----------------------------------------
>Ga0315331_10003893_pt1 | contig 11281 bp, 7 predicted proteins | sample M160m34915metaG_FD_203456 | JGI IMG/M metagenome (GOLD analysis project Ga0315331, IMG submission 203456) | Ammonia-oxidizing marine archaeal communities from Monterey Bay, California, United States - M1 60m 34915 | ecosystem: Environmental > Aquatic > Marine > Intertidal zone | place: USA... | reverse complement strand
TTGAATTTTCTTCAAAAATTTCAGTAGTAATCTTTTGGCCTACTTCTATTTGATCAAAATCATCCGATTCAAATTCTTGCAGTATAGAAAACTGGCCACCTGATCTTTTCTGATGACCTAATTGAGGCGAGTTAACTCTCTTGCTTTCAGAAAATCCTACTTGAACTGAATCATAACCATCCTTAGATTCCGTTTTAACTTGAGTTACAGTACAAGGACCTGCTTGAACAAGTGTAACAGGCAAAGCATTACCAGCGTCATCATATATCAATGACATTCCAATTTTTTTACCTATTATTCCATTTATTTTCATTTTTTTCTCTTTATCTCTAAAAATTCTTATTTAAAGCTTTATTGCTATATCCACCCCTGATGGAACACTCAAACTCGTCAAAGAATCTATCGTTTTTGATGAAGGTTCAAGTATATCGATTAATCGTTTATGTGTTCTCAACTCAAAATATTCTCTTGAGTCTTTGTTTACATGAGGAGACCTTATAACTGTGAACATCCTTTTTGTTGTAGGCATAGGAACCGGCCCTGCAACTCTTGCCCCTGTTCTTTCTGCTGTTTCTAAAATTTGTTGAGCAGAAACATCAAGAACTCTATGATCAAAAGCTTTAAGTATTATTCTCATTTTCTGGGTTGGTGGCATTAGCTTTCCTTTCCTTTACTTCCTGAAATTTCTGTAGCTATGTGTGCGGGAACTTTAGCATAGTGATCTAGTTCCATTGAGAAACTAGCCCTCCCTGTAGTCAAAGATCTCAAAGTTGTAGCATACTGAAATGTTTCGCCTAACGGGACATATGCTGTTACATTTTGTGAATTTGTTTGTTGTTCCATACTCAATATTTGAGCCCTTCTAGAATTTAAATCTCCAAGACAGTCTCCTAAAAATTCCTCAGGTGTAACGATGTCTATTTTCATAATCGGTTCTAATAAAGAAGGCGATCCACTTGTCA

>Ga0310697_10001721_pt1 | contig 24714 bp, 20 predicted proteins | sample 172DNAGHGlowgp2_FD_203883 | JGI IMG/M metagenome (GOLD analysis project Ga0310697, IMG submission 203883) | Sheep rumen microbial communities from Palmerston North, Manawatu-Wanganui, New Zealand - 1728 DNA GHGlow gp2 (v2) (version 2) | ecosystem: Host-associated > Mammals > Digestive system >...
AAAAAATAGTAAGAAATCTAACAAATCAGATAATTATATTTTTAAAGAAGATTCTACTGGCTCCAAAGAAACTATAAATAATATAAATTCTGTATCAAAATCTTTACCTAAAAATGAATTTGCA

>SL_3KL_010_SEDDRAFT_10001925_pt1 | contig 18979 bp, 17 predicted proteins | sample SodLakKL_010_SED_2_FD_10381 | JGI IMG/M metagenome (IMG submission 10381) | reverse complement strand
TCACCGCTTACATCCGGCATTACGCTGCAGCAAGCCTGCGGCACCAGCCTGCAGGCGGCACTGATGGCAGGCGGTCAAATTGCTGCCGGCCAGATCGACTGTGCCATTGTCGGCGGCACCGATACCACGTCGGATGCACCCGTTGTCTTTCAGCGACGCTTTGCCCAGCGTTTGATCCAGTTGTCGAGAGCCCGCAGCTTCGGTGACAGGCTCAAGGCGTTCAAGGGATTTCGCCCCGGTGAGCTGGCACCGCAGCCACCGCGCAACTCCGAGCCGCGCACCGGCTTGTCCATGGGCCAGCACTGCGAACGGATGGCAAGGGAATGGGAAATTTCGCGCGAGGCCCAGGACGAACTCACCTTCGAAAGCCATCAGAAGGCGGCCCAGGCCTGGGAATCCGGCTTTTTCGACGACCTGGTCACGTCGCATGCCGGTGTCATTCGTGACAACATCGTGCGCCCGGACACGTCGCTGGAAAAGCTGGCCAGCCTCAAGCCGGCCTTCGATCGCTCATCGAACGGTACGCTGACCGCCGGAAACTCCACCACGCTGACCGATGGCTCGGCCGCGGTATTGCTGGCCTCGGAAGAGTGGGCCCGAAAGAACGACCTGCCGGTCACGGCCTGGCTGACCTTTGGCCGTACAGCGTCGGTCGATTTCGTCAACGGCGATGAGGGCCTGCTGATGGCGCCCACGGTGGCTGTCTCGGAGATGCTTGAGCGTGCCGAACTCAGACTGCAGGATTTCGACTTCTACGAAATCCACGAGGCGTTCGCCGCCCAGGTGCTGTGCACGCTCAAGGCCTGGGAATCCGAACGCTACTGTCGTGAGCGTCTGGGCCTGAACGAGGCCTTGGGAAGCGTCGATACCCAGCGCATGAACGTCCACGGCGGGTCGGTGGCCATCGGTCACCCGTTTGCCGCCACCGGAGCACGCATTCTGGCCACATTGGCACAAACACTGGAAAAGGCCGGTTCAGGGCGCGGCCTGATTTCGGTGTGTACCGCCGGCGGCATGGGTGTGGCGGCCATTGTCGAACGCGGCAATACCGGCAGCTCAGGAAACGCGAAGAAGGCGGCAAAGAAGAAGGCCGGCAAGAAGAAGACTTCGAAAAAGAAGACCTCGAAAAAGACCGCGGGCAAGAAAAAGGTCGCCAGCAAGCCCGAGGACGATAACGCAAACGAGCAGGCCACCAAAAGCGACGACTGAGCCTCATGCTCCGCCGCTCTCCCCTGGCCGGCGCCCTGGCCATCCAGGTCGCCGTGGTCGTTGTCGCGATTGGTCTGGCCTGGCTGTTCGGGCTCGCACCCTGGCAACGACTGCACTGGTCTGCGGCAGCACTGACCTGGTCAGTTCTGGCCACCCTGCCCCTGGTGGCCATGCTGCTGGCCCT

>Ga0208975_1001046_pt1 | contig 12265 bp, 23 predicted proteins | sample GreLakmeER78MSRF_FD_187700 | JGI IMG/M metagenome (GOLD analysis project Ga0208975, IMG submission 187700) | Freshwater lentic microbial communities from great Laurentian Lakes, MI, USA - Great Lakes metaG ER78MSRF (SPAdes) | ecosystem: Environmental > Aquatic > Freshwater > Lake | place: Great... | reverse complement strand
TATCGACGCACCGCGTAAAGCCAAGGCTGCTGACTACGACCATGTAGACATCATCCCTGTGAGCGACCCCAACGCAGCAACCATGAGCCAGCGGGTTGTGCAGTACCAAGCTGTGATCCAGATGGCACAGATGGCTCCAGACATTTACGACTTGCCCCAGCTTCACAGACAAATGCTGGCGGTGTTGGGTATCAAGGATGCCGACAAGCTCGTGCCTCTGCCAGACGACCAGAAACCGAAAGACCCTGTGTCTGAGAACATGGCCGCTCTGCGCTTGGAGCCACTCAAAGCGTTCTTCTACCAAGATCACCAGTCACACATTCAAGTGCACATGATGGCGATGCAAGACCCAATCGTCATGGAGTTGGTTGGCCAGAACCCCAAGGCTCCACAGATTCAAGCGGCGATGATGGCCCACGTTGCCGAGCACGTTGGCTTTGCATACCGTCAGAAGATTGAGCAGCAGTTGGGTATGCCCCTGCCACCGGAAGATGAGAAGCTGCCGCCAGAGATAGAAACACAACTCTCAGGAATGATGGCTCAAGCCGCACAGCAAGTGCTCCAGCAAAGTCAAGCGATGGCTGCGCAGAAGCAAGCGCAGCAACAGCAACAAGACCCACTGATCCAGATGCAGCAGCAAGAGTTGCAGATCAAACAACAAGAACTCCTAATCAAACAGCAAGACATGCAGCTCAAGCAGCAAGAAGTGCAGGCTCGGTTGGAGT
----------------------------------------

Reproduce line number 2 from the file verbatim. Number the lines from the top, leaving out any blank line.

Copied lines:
TTGAATTTTCTTCAAAAATTTCAGTAGTAATCTTTTGGCCTACTTCTATTTGATCAAAATCATCCGATTCAAATTCTTGCAGTATAGAAAACTGGCCACCTGATCTTTTCTGATGACCTAATTGAGGCGAGTTAACTCTCTTGCTTTCAGAAAATCCTACTTGAACTGAATCATAACCATCCTTAGATTCCGTTTTAACTTGAGTTACAGTACAAGGACCTGCTTGAACAAGTGTAACAGGCAAAGCATTACCAGCGTCATCATATATCAATGACATTCCAATTTTTTTACCTATTATTCCATTTATTTTCATTTTTTTCTCTTTATCTCTAAAAATTCTTATTTAAAGCTTTATTGCTATATCCACCCCTGATGGAACACTCAAACTCGTCAAAGAATCTATCGTTTTTGATGAAGGTTCAAGTATATCGATTAATCGTTTATGTGTTCTCAACTCAAAATATTCTCTTGAGTCTTTGTTTACATGAGGAGACCTTATAACTGTGAACATCCTTTTTGTTGTAGGCATAGGAACCGGCCCTGCAACTCTTGCCCCTGTTCTTTCTGCTGTTTCTAAAATTTGTTGAGCAGAAACATCAAGAACTCTATGATCAAAAGCTTTAAGTATTATTCTCATTTTCTGGGTTGGTGGCATTAGCTTTCCTTTCCTTTACTTCCTGAAATTTCTGTAGCTATGTGTGCGGGAACTTTAGCATAGTGATCTAGTTCCATTGAGAAACTAGCCCTCCCTGTAGTCAAAGATCTCAAAGTTGTAGCATACTGAAATGTTTCGCCTAACGGGACATATGCTGTTACATTTTGTGAATTTGTTTGTTGTTCCATACTCAATATTTGAGCCCTTCTAGAATTTAAATCTCCAAGACAGTCTCCTAAAAATTCCTCAGGTGTAACGATGTCTATTTTCATAATCGGTTCTAATAAAGAAGGCGATCCACTTGTCA